Garden of Gods Foundation tops $1M

       Donations during this year's “Summer of Celebration” allowed the Garden of the Gods Foundation to exceed its announced goal of raising a total of $1 million over a 10-year span.
       “We were thrilled,” said Foundation founder Lyda Hill in a recent interview. “There aren't that many public city parks in the country that get that kind of support.”
       “Celebration” consisted of a series of events, some organized by the Foundation and some by other groups, with the specific goal of boosting Garden of the Gods fund-raising efforts.
       The public generosity - more than $150,000 was donated at “Celebration” events - is a strong indication that “people feel it's their park, not somebody else's,” Hill said. “They don't just think it's a park the city should take care of. They want to support it.”
       Going into the Summer of Celebration, according to Foundation figures, the total raised since 1995 stood at about $858,000 - the bulk of that coming from an annual stipend from the privately operated Garden of the Gods Visitor Center, which Hill built 10 years ago in conjunction with the Foundation.
       The center is set up so that its contribution, which comes out of sales, increases 3 percent each year. This year's share was about $98,000, according to Bonnie Frum, Visitor Center director of operations. This, combined with the public's Summer of Celebration donations, put the total for the summer at nearly $250,000 and the 10-year total at about $1.1 million, she said.
       The Foundation-organized events included a speaking symposium, a Garden of the Gods Club gala, a Visitor Center open house, a golf tournament and a tour of private gardens in the Kissing Camels neighborhood. Shared events were the Garden Run & Walk, the Trails & Open Space Coalition (TOSC) Starlight Spectacular Bike Ride and the TOSC Gala in the Garden.
       The donated money will go to City Parks, which earmarks it for continuing maintenance and restoration. Expenditures typically cover staff, materials, supplies and signs.
       This year, some of the funding is paying for the rocks that volunteers with the Rocky Mountain Field Institute (RMFI) have been making into check dams along gouged-out drainages in the Scotsman and Spring Canyon areas of the park. These efforts are part of an estimated $2.5 million needs list that still remains from a plan for Garden remediation that RMFI wrote several years ago, according to Liz Nichol, outreach coordinator and office manager for RMFI.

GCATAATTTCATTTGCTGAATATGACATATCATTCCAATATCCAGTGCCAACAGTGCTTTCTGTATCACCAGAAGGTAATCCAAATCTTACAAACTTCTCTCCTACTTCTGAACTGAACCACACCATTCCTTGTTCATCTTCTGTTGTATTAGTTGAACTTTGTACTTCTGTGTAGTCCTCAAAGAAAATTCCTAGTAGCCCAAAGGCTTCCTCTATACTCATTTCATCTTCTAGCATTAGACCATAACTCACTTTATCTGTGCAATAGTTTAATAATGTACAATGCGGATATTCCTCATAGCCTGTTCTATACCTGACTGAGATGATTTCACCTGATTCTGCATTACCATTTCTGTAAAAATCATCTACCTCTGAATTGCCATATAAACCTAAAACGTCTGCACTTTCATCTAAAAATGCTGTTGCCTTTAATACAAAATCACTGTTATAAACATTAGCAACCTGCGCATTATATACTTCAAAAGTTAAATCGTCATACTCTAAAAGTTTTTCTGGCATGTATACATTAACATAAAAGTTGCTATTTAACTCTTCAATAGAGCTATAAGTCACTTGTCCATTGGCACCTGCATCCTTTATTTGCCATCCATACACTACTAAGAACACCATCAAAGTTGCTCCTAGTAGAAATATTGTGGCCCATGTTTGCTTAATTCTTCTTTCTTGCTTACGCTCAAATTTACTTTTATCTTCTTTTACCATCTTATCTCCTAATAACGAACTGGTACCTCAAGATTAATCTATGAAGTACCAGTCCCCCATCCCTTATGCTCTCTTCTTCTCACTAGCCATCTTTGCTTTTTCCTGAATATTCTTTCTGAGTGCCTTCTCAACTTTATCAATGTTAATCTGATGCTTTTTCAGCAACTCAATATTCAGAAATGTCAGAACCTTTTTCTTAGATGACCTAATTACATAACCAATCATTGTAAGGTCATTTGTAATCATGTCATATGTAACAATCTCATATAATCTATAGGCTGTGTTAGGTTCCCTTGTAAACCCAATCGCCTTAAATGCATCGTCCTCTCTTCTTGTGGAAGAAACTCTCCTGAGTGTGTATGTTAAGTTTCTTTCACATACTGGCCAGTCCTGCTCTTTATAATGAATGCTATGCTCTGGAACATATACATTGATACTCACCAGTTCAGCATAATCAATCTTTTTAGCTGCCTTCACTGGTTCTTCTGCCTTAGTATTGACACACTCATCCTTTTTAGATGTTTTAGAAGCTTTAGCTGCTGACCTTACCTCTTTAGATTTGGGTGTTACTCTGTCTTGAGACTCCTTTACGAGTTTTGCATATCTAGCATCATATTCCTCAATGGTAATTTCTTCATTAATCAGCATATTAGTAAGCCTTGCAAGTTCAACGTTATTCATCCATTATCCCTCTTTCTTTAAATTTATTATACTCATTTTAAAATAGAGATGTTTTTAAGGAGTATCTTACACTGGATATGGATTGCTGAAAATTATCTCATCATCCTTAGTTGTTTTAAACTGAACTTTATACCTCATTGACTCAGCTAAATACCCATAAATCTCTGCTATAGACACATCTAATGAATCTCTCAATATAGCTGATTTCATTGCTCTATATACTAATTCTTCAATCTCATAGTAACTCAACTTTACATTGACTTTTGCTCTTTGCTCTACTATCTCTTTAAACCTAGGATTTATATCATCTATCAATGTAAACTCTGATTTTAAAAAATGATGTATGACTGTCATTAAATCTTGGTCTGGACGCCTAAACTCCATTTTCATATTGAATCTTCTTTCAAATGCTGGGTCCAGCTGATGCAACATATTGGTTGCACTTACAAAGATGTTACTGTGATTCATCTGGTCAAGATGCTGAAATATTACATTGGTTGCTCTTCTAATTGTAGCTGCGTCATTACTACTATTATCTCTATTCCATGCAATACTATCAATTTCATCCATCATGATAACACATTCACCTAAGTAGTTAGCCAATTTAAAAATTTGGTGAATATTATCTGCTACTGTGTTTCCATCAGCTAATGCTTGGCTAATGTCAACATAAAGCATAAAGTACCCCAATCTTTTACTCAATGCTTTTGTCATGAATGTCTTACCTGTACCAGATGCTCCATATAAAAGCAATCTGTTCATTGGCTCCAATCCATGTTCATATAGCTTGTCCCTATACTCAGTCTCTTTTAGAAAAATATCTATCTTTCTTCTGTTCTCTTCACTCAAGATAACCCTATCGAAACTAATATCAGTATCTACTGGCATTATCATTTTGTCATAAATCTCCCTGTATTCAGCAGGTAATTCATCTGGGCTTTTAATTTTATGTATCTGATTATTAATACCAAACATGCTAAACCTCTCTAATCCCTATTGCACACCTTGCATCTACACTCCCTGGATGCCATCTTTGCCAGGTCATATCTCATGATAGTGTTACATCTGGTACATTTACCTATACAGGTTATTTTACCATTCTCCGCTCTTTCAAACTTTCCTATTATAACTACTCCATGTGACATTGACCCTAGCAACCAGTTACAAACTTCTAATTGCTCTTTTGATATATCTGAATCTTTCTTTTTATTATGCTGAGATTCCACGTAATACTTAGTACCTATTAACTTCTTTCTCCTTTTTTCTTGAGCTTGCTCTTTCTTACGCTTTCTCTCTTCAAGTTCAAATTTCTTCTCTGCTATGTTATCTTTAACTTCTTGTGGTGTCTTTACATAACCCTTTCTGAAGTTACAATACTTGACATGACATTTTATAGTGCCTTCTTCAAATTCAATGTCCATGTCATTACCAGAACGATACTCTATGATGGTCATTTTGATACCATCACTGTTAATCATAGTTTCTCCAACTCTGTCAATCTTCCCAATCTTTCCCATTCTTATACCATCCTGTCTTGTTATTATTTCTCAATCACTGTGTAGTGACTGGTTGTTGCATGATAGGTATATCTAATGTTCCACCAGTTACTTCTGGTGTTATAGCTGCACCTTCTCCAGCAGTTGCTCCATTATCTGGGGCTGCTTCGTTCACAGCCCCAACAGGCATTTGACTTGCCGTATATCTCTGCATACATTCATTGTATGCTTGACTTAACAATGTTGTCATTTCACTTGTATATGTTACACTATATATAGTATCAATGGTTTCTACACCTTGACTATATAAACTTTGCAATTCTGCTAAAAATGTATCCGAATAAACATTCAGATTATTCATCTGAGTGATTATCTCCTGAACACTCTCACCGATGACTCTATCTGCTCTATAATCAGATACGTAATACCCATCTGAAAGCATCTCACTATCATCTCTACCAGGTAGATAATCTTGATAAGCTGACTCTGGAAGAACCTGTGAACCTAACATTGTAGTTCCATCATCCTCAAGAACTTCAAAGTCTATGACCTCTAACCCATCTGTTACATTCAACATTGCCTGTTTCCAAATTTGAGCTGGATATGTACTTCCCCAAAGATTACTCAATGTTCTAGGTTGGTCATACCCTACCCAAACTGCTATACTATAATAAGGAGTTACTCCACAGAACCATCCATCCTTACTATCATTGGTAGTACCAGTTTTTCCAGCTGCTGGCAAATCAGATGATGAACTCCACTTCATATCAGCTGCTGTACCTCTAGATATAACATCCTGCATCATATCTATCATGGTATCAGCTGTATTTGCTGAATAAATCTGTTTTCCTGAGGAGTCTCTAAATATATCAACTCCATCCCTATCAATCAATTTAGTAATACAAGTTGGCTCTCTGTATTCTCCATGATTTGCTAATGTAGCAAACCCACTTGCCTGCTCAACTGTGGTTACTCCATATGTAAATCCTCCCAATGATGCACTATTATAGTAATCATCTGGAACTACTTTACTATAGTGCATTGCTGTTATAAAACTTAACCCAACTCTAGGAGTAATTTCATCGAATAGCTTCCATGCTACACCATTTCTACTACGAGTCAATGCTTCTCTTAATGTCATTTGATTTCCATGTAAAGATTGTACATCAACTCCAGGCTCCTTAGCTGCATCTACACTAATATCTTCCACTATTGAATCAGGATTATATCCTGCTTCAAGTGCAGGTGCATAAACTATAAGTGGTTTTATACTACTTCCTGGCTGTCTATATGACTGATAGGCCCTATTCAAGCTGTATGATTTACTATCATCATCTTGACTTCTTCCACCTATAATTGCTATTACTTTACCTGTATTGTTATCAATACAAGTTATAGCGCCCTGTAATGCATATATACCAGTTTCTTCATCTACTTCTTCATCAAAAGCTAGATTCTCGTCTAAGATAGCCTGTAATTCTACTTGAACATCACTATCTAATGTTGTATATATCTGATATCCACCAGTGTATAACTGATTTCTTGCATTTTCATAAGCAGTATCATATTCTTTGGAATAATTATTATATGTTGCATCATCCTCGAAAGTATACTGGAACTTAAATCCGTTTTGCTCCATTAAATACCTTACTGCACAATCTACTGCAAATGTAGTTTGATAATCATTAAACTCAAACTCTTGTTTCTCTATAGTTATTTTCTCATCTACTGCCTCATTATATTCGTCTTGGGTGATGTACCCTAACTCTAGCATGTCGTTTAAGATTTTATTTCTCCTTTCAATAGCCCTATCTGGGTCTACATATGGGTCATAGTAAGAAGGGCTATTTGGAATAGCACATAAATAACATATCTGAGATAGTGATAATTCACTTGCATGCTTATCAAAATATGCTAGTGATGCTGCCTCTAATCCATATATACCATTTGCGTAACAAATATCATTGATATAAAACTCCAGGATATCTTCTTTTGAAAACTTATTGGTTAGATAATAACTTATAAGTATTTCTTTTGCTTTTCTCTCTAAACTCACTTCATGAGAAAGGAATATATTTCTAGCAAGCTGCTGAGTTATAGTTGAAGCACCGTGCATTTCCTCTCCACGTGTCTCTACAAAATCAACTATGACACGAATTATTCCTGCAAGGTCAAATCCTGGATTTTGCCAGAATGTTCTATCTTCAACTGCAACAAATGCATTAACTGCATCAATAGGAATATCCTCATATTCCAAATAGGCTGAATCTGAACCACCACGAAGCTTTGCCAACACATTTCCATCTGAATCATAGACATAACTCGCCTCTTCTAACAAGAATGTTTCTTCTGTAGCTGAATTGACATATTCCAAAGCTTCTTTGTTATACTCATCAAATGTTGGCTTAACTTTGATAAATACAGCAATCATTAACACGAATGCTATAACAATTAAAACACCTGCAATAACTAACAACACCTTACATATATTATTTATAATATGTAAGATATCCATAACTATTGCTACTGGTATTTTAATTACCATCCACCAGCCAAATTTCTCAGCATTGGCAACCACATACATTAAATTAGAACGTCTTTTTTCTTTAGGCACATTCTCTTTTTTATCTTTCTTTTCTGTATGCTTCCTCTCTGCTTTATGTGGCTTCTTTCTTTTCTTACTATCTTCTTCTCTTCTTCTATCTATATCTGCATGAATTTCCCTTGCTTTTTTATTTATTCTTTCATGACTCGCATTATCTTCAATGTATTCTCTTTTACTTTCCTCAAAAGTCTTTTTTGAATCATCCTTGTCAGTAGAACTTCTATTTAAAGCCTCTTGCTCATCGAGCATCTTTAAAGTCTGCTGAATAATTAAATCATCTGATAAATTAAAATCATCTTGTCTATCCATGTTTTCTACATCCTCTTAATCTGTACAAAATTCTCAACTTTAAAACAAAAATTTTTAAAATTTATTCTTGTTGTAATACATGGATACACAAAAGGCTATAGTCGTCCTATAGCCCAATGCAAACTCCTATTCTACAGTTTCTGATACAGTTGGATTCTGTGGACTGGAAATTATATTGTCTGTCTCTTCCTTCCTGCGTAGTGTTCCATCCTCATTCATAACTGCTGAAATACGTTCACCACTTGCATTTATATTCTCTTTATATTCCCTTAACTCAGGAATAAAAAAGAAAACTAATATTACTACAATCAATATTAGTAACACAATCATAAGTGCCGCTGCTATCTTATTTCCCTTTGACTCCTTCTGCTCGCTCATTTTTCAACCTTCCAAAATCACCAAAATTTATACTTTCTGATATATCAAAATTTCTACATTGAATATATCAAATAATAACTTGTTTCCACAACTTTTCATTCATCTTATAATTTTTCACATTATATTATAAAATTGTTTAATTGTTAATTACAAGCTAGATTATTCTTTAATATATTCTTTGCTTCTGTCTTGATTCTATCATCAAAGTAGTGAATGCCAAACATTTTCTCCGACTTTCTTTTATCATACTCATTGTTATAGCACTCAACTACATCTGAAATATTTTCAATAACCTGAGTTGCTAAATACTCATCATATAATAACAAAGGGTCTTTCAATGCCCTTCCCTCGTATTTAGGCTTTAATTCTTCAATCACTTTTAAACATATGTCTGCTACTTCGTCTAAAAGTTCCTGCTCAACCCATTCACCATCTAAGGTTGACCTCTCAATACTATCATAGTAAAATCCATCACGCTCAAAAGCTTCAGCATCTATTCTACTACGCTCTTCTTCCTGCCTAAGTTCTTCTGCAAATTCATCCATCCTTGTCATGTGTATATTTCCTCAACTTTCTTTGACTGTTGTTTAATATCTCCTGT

Workdays are continuing this fall on weekends - Nov. 19-20, Dec. 3-4 and 10-11. (Call 471-7736 for more information.)
       “Ten years ago, the park was being loved to death,” Hill said. “The city was cutting back funding of all parks. It seemed there ought to be folks helping out. So we created the Foundation and the Visitor Center to assist City Parks in maintaining the Garden of the Gods.”
       The new Visitor Center was bigger and more accessible than its predecessor off Juniper Way Loop inside the park. But it took a while before tourists and locals got used to shopping regularly at its gift shops. Not until its third year was the Visitor Center earning enough to afford the pre-established Foundation stipend (which started at $75,000 a year). In the meantime, Hill paid the difference from her own pocket. “When I say I'm going to do something, I do it,” she explained.
       Lyda Hill is the daughter of Al Hill, a Coloradan who was active in Colorado Springs for many years. The Hill family has owned - and is in the process of developing much of - 1,293 master-planned acres that go to 30th Street on the west, nearly to Garden of the Gods Road on the north, east of Centennial Boulevard on the east and mostly south of Fillmore Street on the south. It was a portion of that land that became the Visitor Center at 30th Street and Gateway Road, adjacent to the Garden of the Gods.

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